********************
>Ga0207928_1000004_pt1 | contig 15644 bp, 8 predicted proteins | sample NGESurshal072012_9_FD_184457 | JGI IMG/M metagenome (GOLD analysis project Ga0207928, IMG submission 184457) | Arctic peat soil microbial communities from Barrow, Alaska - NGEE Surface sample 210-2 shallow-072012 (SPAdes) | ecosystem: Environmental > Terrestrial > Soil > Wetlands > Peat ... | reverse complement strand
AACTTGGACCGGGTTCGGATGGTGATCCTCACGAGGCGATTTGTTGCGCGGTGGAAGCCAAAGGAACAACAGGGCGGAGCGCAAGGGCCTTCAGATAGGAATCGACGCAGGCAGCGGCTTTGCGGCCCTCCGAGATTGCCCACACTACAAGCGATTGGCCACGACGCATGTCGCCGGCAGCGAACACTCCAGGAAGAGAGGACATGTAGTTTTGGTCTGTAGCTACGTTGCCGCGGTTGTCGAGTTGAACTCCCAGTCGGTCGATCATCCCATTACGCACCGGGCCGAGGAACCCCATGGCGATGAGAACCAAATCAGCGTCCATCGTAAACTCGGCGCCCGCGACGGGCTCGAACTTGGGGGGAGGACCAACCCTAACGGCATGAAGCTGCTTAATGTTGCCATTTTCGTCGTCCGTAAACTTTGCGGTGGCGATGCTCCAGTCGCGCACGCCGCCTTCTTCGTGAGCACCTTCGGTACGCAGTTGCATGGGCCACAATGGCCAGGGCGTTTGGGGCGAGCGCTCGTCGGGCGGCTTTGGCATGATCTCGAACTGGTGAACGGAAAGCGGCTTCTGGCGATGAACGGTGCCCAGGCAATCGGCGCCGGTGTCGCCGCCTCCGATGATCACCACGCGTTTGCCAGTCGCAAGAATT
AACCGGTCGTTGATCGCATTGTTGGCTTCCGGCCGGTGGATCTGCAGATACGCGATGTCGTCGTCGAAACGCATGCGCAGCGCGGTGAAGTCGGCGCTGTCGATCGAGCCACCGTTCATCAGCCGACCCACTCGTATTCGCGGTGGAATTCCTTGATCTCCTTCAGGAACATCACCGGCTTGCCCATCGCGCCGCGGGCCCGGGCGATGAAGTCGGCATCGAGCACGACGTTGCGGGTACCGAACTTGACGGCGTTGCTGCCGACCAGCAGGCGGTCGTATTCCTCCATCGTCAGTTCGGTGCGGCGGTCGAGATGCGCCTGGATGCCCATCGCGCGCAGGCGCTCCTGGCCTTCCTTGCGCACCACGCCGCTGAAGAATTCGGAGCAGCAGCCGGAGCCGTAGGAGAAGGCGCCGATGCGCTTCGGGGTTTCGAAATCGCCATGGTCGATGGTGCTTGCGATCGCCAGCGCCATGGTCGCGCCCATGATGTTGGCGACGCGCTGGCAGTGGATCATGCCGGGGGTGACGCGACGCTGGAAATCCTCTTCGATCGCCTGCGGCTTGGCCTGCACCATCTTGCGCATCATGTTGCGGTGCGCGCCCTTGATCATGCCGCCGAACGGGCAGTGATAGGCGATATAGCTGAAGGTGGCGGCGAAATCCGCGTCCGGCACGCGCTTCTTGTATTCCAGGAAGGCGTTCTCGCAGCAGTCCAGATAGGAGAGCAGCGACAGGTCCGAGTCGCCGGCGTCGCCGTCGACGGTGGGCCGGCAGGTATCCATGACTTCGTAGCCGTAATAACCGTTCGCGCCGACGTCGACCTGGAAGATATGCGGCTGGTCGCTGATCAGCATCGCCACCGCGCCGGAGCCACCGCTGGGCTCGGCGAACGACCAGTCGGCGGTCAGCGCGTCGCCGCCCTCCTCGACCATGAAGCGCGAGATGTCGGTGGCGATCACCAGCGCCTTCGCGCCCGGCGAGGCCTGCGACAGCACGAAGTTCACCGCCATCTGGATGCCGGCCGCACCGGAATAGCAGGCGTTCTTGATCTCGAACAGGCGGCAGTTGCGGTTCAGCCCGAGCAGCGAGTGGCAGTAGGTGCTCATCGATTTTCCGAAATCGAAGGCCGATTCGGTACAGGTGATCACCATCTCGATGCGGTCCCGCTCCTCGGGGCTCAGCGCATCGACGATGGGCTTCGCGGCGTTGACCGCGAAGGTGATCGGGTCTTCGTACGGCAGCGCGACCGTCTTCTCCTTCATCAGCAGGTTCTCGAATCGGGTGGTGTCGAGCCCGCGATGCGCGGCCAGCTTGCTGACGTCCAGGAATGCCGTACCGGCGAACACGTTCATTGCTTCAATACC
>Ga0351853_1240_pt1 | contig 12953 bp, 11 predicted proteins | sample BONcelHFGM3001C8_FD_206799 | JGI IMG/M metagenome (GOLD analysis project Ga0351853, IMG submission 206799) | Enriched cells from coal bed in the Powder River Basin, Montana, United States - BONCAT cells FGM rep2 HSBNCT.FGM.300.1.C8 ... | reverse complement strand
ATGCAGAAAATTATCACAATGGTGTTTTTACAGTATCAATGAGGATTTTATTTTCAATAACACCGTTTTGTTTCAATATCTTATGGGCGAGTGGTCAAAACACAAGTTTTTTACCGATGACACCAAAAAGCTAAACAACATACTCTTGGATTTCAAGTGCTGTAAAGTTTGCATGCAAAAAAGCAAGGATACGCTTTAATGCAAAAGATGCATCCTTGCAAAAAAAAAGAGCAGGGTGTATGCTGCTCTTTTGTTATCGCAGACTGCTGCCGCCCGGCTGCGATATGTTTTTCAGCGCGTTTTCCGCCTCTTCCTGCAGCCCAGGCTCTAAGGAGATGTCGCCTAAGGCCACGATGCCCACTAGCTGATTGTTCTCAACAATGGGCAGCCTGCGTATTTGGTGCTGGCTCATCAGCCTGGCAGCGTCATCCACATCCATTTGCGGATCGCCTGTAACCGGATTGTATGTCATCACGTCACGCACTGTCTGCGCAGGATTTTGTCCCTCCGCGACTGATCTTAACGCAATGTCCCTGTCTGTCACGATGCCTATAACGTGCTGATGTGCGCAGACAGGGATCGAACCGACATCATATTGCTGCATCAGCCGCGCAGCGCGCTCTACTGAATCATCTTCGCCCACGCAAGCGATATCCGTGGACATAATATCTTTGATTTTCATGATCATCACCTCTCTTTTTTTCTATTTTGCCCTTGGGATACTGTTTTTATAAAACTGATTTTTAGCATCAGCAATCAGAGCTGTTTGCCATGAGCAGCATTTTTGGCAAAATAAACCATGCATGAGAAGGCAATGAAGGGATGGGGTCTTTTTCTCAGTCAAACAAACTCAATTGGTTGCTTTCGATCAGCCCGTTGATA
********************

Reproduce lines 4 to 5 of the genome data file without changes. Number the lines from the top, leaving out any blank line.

>Ga0351853_1240_pt1 | contig 12953 bp, 11 predicted proteins | sample BONcelHFGM3001C8_FD_206799 | JGI IMG/M metagenome (GOLD analysis project Ga0351853, IMG submission 206799) | Enriched cells from coal bed in the Powder River Basin, Montana, United States - BONCAT cells FGM rep2 HSBNCT.FGM.300.1.C8 ... | reverse complement strand
ATGCAGAAAATTATCACAATGGTGTTTTTACAGTATCAATGAGGATTTTATTTTCAATAACACCGTTTTGTTTCAATATCTTATGGGCGAGTGGTCAAAACACAAGTTTTTTACCGATGACACCAAAAAGCTAAACAACATACTCTTGGATTTCAAGTGCTGTAAAGTTTGCATGCAAAAAAGCAAGGATACGCTTTAATGCAAAAGATGCATCCTTGCAAAAAAAAAGAGCAGGGTGTATGCTGCTCTTTTGTTATCGCAGACTGCTGCCGCCCGGCTGCGATATGTTTTTCAGCGCGTTTTCCGCCTCTTCCTGCAGCCCAGGCTCTAAGGAGATGTCGCCTAAGGCCACGATGCCCACTAGCTGATTGTTCTCAACAATGGGCAGCCTGCGTATTTGGTGCTGGCTCATCAGCCTGGCAGCGTCATCCACATCCATTTGCGGATCGCCTGTAACCGGATTGTATGTCATCACGTCACGCACTGTCTGCGCAGGATTTTGTCCCTCCGCGACTGATCTTAACGCAATGTCCCTGTCTGTCACGATGCCTATAACGTGCTGATGTGCGCAGACAGGGATCGAACCGACATCATATTGCTGCATCAGCCGCGCAGCGCGCTCTACTGAATCATCTTCGCCCACGCAAGCGATATCCGTGGACATAATATCTTTGATTTTCATGATCATCACCTCTCTTTTTTTCTATTTTGCCCTTGGGATACTGTTTTTATAAAACTGATTTTTAGCATCAGCAATCAGAGCTGTTTGCCATGAGCAGCATTTTTGGCAAAATAAACCATGCATGAGAAGGCAATGAAGGGATGGGGTCTTTTTCTCAGTCAAACAAACTCAATTGGTTGCTTTCGATCAGCCCGTTGATA